Director/Staff PerspectivesBest thing this agency has done in my 30 years working hereWe are pleasantly surprised FW-PBIS has changed this place for the betterStaff are commenting on how programming/schedule disruptions are much better this year due to FW-PBISFW-PBIS is much easier than what we used to do our business as usual has changed and we like itNow I know how to interact with the youthI like my job much better this is a much more positive placeBullying and all that junk is down since starting FW-PBISYouth are now active participants in their programming as they do not receive credit just for showing up anymorePromise within Georgia

  • Across State JJ PBIS Adaptations and Promise

  • Leadership: buy-in across systems (education, treatment security, housing)Composition of PBIS leadership team: both agency and facility levelsTraining across range of staff, settings, shifts (initial and ongoing)Staff buy-in and fidelity of implementationCollection and use of dataExpectations/rule matrixes for a variety of settings (e.g., housing, treatment & vocational programs)High rates of turnover among youth, staff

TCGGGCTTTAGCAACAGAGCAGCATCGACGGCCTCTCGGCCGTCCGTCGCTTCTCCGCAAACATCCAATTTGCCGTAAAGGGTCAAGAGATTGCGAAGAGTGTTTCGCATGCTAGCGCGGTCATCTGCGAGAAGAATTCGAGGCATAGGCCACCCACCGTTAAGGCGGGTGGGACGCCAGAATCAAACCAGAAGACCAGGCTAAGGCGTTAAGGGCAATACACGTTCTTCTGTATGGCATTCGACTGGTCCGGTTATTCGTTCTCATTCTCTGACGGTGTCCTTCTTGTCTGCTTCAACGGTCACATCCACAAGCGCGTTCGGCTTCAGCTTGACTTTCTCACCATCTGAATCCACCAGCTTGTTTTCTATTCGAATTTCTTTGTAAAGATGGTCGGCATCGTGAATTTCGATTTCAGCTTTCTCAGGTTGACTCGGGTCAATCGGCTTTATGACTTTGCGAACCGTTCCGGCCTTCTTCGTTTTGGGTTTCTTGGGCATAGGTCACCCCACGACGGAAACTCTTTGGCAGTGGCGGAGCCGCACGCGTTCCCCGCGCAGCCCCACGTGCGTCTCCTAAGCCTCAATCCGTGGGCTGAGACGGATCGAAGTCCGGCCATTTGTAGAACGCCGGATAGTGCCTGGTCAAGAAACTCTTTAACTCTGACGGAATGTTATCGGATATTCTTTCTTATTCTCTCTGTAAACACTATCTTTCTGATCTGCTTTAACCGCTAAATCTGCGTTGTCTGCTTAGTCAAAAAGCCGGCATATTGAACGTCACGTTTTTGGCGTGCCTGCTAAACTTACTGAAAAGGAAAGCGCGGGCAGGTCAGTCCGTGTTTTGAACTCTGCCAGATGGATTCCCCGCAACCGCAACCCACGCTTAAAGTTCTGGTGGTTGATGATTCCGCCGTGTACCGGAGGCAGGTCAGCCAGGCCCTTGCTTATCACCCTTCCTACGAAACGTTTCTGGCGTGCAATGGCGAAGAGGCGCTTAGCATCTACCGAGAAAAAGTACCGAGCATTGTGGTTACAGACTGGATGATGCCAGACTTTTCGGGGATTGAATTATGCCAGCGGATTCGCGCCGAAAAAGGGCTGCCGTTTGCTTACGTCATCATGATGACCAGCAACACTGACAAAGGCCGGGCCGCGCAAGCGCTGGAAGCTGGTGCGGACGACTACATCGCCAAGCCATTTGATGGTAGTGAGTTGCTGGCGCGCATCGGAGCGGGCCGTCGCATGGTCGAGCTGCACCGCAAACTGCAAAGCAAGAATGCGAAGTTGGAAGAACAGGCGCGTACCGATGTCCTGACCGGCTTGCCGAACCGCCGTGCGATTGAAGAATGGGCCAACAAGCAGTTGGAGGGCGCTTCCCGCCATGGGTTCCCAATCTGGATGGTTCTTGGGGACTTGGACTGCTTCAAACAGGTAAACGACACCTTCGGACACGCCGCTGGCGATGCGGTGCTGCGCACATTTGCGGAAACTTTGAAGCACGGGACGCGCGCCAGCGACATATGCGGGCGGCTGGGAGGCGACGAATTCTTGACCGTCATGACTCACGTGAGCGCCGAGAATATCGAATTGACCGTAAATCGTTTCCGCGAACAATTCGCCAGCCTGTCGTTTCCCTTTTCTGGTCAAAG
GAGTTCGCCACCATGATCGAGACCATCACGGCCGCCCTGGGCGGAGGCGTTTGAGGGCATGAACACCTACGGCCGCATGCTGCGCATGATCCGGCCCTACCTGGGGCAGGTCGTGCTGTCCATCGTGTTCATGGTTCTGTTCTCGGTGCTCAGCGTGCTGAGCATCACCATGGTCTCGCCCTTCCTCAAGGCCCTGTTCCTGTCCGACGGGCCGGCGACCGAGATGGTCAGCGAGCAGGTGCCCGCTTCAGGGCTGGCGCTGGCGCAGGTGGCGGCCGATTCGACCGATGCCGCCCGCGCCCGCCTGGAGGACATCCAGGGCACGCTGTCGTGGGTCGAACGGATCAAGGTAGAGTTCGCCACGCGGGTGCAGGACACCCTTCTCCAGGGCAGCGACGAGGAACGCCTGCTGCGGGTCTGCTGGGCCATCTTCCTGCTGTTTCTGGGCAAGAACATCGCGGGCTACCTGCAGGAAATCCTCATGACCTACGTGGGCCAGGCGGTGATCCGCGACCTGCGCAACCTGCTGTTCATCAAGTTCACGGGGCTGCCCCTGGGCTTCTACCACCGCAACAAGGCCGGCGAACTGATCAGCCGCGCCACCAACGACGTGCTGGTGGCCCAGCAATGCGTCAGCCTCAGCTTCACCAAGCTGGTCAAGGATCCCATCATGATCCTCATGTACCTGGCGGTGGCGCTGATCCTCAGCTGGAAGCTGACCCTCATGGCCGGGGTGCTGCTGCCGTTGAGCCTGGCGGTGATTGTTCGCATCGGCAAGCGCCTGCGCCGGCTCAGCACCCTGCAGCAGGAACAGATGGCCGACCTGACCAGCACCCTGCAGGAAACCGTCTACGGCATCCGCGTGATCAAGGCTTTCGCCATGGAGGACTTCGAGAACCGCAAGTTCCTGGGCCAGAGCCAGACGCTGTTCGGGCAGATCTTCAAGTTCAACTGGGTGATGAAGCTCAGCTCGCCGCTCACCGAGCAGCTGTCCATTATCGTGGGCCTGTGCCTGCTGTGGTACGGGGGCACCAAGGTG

Universal-level Adaptations Needed

  • Improved climate for teaching, learning, livingLess minor behavior: white noiseGreater consistency, communication among staffBetter post-incarceration outcomes?Promise of PBIS in Secure Care Facilities

  • Juvenile penology is top-down and a closed systemPunishment mold is hard to breakChange from reactive to proactive modus operandi takes time and persistenceLeadership, Communication, Collaboration are essential

    Lessons Learned from All

  • Brenda Scheuermann brenda@txstate.edu

    Mike Nelson mike.nelson@uky.edu

    Kristine Jolivette kjolivette@gsu.edu

    Jeffrey Sprague jeffs@uoregon.edu

    Thank You

  • Maximizing Your Session Participation

  • Where are you in implementation process? Adapted from Fixsen & Blase, 2005

  • Leadership Team Action Planning Worksheets: Steps

    Is overall across the states??*I do not think we need this its in their program*I do not think we need this it is in their program*I do not think they need this it is in their program*